DETROIT — Pablo Sandoval not only has baseball’s neatest nickname, Kung Fu Panda has a World Series MVP award to go along with it.
Sandoval took home the trophy following the San Francisco Giants’ sweep of Detroit, hitting .500 with three home runs, a double and four RBI in 16 Series at-bats.
“I was ready for the moment,” he said after a 4-3 victory in 10 innings Sunday night. “It’s just an incredible moment you’re never going to forget.”
This Panda works with maple, not bamboo.
Sandoval got the Giants off to a powerful start by hitting three homers in the opener against the Tigers, becoming the fourth player to accomplish that feat in a World Series game.
He made his big league debut on Aug. 14, 2008, and earned his moniker just a month later against the Dodgers when he made a comic lean sideways to avoid a tag at home. Barry Zito, on the mound for the Giants that night, coined the nickname for Sandoval’s oversized personality and roly-poly shape — the animated film “Kung Fu Panda” had been released in theaters that June.
“The Panda has special powers,” Zito said in the middle of champagne spray in the Giants’ crowded clubhouse. “I watched that movie and thought, he’s a guy that if you see him, you may not think he’s so athletic, and then all of sudden, you’re like, wow! This guy is one of the better players in baseball.”
And the jovial Sandoval loved the nickname.
“It’s me. The character is me,” he said. “Have fun, like a little kid, fight for everything, never lose faith.”
While Sandoval hit .330 in 2009 and finished second to Hanley Ramirez in the NL batting race, the Giants launched “Operation Panda” that offseason, telling him to ditch the Big Macs, fries and milk shakes in favor of chicken breast, watermelon slices, bananas and oranges.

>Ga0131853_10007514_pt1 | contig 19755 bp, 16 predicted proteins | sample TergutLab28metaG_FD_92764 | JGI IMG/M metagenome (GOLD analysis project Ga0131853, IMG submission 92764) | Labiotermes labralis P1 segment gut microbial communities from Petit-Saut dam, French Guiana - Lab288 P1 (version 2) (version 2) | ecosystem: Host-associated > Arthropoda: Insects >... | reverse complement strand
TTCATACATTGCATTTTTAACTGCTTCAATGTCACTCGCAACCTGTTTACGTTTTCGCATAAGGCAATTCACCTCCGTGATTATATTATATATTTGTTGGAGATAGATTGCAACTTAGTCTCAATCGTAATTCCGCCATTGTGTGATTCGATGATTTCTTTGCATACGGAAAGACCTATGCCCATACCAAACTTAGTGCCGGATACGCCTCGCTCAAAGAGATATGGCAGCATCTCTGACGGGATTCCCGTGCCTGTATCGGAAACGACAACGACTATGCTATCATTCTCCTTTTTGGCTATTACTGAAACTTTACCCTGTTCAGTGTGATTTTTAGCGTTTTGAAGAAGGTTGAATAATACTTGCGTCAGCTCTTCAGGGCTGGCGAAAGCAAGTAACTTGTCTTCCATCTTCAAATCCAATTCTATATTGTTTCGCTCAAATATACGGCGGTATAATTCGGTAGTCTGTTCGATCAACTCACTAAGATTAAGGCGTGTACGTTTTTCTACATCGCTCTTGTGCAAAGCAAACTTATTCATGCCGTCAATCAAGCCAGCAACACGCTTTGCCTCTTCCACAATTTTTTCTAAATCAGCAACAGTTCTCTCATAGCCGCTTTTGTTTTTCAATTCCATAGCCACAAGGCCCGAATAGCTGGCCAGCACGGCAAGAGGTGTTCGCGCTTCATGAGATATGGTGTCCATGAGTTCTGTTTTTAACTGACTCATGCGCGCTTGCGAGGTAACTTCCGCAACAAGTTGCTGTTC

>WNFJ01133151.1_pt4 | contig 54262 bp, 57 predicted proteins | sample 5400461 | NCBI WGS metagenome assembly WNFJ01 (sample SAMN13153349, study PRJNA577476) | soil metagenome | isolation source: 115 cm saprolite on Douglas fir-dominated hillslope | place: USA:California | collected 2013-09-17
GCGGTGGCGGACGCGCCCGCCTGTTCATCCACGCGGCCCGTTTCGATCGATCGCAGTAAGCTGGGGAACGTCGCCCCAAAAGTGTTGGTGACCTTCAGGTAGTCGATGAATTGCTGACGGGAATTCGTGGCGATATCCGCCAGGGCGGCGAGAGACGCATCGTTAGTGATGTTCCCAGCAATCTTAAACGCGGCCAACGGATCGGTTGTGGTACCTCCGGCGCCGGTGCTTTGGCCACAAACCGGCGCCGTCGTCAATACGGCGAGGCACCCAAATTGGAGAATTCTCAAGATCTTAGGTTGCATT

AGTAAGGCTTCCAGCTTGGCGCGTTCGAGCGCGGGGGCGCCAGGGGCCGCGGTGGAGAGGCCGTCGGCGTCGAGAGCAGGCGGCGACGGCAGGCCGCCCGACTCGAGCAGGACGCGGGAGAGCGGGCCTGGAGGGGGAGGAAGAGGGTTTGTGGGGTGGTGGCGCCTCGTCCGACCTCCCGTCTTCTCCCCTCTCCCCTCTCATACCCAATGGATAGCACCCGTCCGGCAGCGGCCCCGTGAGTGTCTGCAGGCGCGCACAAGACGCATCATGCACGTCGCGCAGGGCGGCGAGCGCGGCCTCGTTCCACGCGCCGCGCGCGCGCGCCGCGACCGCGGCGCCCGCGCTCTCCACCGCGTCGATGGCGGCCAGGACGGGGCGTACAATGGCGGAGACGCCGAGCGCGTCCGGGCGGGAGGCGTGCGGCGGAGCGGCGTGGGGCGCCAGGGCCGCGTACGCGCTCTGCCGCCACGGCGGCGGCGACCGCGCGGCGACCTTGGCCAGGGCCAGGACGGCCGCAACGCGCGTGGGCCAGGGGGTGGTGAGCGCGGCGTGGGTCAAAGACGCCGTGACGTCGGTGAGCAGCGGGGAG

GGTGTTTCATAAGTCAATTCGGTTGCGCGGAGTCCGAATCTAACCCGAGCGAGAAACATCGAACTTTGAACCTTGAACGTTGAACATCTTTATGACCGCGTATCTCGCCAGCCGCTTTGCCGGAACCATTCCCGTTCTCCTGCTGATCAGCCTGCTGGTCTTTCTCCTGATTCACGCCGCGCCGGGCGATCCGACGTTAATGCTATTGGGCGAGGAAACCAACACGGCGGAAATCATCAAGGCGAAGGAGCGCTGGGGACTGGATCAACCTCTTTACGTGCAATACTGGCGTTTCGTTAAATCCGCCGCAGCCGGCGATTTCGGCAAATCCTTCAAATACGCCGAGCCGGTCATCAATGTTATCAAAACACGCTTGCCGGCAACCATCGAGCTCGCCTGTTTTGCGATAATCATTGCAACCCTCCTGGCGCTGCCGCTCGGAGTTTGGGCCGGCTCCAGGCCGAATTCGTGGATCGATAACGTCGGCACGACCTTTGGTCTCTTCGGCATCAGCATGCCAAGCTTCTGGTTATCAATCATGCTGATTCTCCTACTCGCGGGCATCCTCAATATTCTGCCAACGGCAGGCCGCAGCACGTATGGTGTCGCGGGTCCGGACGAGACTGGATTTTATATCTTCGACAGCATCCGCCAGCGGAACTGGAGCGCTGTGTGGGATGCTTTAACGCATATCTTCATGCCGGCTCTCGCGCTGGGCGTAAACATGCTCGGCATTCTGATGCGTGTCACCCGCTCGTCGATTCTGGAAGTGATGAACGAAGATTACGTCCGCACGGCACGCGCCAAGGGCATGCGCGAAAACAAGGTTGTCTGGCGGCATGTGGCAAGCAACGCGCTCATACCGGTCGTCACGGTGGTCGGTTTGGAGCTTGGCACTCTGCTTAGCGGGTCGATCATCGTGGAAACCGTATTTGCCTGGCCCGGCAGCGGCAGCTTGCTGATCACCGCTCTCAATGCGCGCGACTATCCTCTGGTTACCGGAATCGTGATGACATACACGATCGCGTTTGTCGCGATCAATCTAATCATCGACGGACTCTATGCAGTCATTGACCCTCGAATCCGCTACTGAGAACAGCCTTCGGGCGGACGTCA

Sandoval’s weight is listed at 240 on the Giants’ website, 235 on the player’s site. At one point, he had been up to at least 272.
“I just want to keep that a secret,” he said three years ago, trying to avoid an exact number.
By the time the 2010 World Series rolled around, when the Giants won their first title in 56 years, Sandoval was benched for four of five games following a slump. His weight had gone up again, and his batting average had gone down to .268.
He has come a long way since then. He hired a personal chef and ran up desert hills in Arizona during the offseason. Sandoval’s average rebounded to .315, and he made his first All-Star team. He hit the first bases-loaded triple in All-Star history, a drive off Justin Verlander that helped secure home-field advantage for the NL in the World Series.
Then Sandoval went deep three times in the opener, matching the Series record shared by Babe Ruth, Reggie Jackson and Albert Pujols.
“I still can’t believe that game. It’s the game of your dreams,” Sandoval said.